is said that Parson John Russell, "The Sporting
Parson", Vicar of Swimbridge in Devon acquired his
first terrier from a milkman in the village of Marston
in Oxfordshire while studying at Oxford.
He called her Trump and she would
become the foundation bitch to the parson's legendary
strain of terriers. Reverend Davies described Trump at
the time as follows: In the first place, the colour is
white with a patch of dark tan over each eye and ear
while a similar dot, not larger than a penny piece,
marks the root of the tail. The coat, which is thick.
close and a trifle wiry, is well-calculated to protect
the body from wet and cold but has no affinity with
the long rough jacket of the Scotch Terrier. The legs
are straight as arrows, the feet perfect, the loins
and whole frame are indicative of hardiness and
endurance, while the size and height
the animal may be compared to that of a full grown
The Reverend John Russell did not have Jack Russell
terriers; he had white-bodied fox-working dogs that,
in his day, were simply called “fox terriers.” The
term “Jack Russell Terrier” was coined after the
Reverend John Russell had passed away and was used to
differentiate any white-bodied working terrier of
dubious ancestor from the larger fox terriers.
Reverend Russell was adamant that his terriers not
maim or kill the fox which was considered unsporting.
Instead Reverend Russell bred his terriers to be a
baying terrier, having the courage and formation to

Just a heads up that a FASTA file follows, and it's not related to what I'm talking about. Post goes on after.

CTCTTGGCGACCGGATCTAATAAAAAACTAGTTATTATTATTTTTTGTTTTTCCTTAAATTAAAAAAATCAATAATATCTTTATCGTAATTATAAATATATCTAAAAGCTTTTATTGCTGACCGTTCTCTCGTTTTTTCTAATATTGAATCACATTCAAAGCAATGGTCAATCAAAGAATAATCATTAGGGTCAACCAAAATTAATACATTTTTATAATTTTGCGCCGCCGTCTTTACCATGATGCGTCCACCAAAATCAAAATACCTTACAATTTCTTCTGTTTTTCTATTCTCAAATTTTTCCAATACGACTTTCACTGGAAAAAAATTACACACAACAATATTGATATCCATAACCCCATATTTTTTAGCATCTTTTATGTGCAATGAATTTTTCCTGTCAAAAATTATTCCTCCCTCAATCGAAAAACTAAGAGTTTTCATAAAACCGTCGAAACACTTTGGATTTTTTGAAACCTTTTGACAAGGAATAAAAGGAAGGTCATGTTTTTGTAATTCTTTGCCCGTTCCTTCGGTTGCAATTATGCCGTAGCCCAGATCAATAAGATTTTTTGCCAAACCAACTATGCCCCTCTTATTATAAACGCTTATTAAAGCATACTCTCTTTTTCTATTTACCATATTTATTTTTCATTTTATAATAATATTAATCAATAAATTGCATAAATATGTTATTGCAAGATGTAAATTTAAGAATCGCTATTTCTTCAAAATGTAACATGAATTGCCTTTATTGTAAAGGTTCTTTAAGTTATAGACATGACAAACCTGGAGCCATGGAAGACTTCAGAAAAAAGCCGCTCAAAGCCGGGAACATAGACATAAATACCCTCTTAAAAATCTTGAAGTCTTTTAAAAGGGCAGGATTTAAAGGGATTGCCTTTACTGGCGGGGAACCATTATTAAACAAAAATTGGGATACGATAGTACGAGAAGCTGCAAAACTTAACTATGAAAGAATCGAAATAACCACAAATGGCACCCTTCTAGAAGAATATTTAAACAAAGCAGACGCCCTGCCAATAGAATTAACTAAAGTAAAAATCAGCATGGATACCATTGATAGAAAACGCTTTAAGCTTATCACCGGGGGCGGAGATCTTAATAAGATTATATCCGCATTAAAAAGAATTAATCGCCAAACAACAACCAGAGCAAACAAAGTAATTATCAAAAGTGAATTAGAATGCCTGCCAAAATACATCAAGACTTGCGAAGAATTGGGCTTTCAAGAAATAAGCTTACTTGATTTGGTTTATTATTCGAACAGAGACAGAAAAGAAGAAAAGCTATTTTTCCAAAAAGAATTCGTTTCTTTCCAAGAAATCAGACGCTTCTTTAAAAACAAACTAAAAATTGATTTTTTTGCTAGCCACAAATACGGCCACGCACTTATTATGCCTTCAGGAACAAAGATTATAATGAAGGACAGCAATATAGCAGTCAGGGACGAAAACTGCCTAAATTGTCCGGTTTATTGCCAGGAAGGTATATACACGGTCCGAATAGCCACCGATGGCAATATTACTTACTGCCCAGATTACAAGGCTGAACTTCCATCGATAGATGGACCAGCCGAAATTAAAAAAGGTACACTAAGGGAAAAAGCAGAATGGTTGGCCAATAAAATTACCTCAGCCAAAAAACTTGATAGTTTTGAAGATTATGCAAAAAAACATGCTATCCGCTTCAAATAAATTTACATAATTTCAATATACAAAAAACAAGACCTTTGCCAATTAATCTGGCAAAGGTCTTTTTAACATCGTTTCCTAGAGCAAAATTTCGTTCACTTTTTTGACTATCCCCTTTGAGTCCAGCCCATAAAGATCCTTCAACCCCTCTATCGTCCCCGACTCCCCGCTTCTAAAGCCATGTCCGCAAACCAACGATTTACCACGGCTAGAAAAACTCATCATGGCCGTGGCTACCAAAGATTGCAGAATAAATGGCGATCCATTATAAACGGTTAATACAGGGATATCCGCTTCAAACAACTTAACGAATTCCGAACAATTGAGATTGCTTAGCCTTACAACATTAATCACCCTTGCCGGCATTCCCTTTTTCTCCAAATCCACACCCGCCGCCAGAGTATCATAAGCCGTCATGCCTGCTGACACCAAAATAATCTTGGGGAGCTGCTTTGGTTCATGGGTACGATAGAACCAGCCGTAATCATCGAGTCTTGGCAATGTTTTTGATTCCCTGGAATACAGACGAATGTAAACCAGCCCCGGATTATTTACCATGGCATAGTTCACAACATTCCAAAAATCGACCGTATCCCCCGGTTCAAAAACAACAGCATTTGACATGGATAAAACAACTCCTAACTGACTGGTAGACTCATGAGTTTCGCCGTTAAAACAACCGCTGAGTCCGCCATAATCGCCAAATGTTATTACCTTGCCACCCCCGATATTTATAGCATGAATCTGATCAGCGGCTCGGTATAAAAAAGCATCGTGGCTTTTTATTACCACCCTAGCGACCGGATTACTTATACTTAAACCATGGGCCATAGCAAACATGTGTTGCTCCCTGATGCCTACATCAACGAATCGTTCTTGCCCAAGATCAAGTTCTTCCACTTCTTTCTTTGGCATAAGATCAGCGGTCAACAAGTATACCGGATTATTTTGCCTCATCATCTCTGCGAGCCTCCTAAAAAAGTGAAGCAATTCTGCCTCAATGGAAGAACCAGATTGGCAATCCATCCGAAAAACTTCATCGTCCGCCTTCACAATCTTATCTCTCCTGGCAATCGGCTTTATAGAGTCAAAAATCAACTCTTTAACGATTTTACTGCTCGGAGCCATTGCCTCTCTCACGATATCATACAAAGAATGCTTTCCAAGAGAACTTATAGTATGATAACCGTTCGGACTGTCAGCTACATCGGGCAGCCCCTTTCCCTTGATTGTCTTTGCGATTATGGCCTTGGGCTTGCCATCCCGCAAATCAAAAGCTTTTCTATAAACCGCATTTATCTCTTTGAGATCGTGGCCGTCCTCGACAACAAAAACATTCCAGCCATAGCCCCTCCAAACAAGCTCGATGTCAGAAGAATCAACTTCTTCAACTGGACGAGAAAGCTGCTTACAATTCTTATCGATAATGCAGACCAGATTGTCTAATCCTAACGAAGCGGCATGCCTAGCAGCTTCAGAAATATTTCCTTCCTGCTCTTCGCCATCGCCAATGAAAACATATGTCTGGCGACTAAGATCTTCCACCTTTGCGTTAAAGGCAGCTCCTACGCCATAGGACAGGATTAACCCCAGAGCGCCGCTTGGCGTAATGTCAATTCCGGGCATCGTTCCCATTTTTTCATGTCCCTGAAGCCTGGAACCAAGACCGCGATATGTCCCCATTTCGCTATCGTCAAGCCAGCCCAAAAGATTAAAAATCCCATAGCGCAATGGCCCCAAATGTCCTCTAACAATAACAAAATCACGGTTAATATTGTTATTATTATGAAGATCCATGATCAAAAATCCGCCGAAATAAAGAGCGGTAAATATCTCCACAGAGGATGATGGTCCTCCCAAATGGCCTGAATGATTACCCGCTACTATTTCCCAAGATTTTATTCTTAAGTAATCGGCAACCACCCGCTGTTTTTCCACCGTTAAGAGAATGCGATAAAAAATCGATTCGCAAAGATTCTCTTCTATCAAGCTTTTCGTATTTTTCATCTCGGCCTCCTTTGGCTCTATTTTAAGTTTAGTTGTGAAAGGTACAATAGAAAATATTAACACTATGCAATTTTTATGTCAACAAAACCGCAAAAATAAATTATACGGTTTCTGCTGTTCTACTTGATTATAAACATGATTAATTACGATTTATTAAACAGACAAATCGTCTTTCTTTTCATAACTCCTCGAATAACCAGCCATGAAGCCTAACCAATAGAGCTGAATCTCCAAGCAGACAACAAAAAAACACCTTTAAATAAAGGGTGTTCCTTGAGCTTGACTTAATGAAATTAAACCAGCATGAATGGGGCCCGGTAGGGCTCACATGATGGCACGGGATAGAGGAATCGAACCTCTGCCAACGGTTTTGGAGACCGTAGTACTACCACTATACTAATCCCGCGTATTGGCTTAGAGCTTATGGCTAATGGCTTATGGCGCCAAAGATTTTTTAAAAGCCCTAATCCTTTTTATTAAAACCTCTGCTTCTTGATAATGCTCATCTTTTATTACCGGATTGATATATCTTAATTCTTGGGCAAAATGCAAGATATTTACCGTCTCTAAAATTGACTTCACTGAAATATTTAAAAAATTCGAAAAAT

bolt out foxes that had gone to ground, not kill his
quarry, for the chase ended if the fox did not bolt.
The great fad during the nineteenth century was to
cross bulldogs with various strains of terriers to
produce an extremely tough and hard terrier. But
Russell strongly disapproved of this practice since
the inclusion of bulldog blood ruined what Russell
called 'the gentlemanly characteristics' of his
strain. Few of Russell’s terriers were docked (half of
the tail removed at birth) and the "squirrel tails"
that characterized his terriers were sometimes
regarded with distaste
his fellow hunters. But Russell insisted that the
natural, undocked tail enabled him to grab the dog by
its stern and draw it from the earth whenever it was
locked on to its quarry.
John Russell died in 1883, and his kennels were
dispersed. After his death, his life-long friend, the
Prince of Wales, bought a portrait of Trump which
still hangs in the Harness Room at Sandringham today.